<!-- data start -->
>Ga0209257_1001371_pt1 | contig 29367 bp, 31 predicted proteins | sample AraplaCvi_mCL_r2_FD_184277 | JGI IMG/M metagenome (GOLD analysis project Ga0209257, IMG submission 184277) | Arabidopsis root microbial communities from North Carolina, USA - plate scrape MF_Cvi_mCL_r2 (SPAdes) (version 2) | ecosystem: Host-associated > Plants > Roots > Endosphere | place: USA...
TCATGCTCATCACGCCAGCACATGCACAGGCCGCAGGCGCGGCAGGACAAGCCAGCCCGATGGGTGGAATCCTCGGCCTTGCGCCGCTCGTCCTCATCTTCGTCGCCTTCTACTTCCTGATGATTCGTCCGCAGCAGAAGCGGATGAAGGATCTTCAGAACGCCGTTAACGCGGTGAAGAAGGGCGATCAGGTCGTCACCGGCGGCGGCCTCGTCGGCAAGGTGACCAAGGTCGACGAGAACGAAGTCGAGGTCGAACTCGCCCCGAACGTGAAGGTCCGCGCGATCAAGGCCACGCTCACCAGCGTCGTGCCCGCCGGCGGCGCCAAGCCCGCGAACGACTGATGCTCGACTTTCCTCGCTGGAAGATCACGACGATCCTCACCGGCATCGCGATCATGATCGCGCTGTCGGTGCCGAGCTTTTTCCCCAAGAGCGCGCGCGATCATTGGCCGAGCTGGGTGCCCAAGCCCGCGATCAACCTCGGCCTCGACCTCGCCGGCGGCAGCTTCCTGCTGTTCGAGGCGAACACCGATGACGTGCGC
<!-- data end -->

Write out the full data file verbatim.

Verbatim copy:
>Ga0209257_1001371_pt1 | contig 29367 bp, 31 predicted proteins | sample AraplaCvi_mCL_r2_FD_184277 | JGI IMG/M metagenome (GOLD analysis project Ga0209257, IMG submission 184277) | Arabidopsis root microbial communities from North Carolina, USA - plate scrape MF_Cvi_mCL_r2 (SPAdes) (version 2) | ecosystem: Host-associated > Plants > Roots > Endosphere | place: USA...
TCATGCTCATCACGCCAGCACATGCACAGGCCGCAGGCGCGGCAGGACAAGCCAGCCCGATGGGTGGAATCCTCGGCCTTGCGCCGCTCGTCCTCATCTTCGTCGCCTTCTACTTCCTGATGATTCGTCCGCAGCAGAAGCGGATGAAGGATCTTCAGAACGCCGTTAACGCGGTGAAGAAGGGCGATCAGGTCGTCACCGGCGGCGGCCTCGTCGGCAAGGTGACCAAGGTCGACGAGAACGAAGTCGAGGTCGAACTCGCCCCGAACGTGAAGGTCCGCGCGATCAAGGCCACGCTCACCAGCGTCGTGCCCGCCGGCGGCGCCAAGCCCGCGAACGACTGATGCTCGACTTTCCTCGCTGGAAGATCACGACGATCCTCACCGGCATCGCGATCATGATCGCGCTGTCGGTGCCGAGCTTTTTCCCCAAGAGCGCGCGCGATCATTGGCCGAGCTGGGTGCCCAAGCCCGCGATCAACCTCGGCCTCGACCTCGCCGGCGGCAGCTTCCTGCTGTTCGAGGCGAACACCGATGACGTGCGC